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College Composition and Communication, Vol. 54, No. 2, December 2002

Cover Art for College Composition and Communication, Vol. 54, No. 2, December 2002

Table of Contents

  • Nonstandard Quotes: Superimpositions and Cultural Maps

    Barbara Schneider

    Abstract: We regularly chastise students for placing quotation marks around words that are not direct quotations. Yet, as this research shows, professionals use nonstandard quotations routinely and to rhetorical advantage. After analyzing the various purposes nonstandard quotations serve, I argue student use of the marks jars us not because it departs from good practice but because, through them, students invoke voices we do not want to recognize.

    Keywords: College

  • Teaching with the Beginner’s Mind: Notes from My Karate Journal

    Sheryl I. Fontaine

    Abstract: The author reflects on what she has learned about university teaching from her experience being a novice student of karate. She asserts the value for even seasoned teachers to maintain a beginner’s mind that is “free of the habits of the expert, ready to accept, to doubt, and to open to all the possibilities.” From this new position, the author’s awareness of what she does in the classroom has shifted, as her respect for students has grown and her understanding of their feelings has deepened.

    Keywords: College

  • “The Politics of Location”: Text As Opposition

    Renee M. Moreno

    Abstract: Foregrounding issues of race, ethnicity, and education, this article ties together two important issues in teaching (so-called) basic writing: how social and pedagogical issues in higher education shape possibilities for bicultural students’ writings and how these students can use their developing sense of literacy and their texts to explore identity.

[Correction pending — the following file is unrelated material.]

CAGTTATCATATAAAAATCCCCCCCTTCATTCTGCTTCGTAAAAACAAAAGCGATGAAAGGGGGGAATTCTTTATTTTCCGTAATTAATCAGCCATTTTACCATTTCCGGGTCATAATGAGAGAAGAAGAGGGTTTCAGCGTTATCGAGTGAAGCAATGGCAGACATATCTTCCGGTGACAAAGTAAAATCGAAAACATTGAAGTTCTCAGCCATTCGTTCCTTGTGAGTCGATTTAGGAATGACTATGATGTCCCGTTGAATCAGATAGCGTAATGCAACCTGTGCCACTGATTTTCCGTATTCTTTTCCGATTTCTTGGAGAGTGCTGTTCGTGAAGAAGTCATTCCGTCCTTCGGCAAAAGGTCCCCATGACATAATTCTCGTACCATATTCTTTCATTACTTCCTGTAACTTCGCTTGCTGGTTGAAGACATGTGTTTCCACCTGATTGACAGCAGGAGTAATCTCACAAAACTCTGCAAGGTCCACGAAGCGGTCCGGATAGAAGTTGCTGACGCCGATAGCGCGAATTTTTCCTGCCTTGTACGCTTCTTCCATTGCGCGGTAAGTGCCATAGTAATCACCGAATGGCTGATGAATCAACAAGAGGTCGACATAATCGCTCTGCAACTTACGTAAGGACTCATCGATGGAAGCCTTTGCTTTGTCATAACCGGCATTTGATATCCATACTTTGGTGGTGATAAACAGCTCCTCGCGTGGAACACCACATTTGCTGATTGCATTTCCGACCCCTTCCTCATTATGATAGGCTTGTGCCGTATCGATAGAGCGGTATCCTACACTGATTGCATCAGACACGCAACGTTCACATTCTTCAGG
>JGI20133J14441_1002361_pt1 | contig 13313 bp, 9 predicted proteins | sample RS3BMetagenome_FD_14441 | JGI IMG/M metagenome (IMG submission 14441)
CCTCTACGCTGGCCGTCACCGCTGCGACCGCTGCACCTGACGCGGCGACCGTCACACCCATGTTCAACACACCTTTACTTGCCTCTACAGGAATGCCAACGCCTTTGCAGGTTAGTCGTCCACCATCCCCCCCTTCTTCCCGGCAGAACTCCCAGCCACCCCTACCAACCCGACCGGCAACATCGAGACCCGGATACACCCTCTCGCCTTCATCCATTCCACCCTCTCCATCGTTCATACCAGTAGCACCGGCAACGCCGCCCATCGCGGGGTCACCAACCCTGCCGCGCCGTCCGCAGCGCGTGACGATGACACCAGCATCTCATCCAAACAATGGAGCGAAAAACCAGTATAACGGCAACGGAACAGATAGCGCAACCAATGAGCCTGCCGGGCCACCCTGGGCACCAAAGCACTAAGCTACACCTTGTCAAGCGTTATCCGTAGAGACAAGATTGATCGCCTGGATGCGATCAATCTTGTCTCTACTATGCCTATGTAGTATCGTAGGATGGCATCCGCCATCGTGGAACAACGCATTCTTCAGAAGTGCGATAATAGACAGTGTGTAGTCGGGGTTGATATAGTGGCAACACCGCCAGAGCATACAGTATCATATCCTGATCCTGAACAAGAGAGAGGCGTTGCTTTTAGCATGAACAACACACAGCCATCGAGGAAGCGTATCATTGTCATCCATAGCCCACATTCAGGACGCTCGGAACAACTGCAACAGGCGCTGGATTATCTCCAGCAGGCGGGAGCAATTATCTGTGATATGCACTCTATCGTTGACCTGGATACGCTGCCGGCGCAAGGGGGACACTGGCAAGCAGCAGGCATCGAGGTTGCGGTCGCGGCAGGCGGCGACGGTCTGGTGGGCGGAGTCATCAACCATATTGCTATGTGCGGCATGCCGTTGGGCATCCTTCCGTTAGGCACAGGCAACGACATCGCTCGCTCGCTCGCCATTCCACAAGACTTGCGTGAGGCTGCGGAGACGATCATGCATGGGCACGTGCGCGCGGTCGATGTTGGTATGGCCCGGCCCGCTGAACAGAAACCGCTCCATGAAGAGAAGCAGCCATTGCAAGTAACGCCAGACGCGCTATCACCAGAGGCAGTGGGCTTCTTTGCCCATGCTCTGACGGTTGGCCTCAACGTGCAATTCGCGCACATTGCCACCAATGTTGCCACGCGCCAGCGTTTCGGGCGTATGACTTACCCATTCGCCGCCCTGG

Keywords: College

  • “And Now That I Know Them”: Composing Mutuality in a Service Learning Course

    Nancy Welch

    Abstract: In this essay, I turn to contemporary feminist object-relations theory to understand the efforts of students in a service learning course to push beyond the usual subject-object, active-passive dualisms that pervade community-based literacy projects and to compose instead complex representations in which all participants are composed as active, as knowing, and as exceeding any single construction of who we all are. I also argue for placing writing and the problems of composing at the center of such courses.

  • All Good Writing Develops at the Edge of Risk

    John C. Lovas

    Abstract: Using a variety of common forms from first-year composition, this paper examines the purposes of CCCC, transformative experiences at professional conferences, and the elements of my literacy autobiography. I then argue for recognition of the knowledge-building role of writing programs in two-year colleges and for a “write to work” principle, calling for full pay for all who teach required writing courses. Originally, this manuscript was a speech integrated with a PowerPoint® presentation using more than 100 slides (text, photographs, and music), which cannot be fully represented here.

    Keywords: College

  • From the Editor

    Marilyn M. Cooper

    Abstract: Abstract for this article is currently not available.

    Keywords: College

  • REVIEWS

    Abstract: Abstract for this article is currently not available.

    Keywords: College

  • INTERCHANGES: Navigating in Unknown Waters: Proposing, Collecting Data, and Writing a Qualitative Dissertation

    Carole Bencich, Elizabeth Graber, Jenny Staben, and Katherine Sohn

    Abstract: Abstract for this article is currently not available.

    Keywords: College

* Journal articles are provided in PDF format and can be opened using the free Adobe® Reader® program or a comparable viewer. Click here to download and install the most recent version of Adobe Reader.

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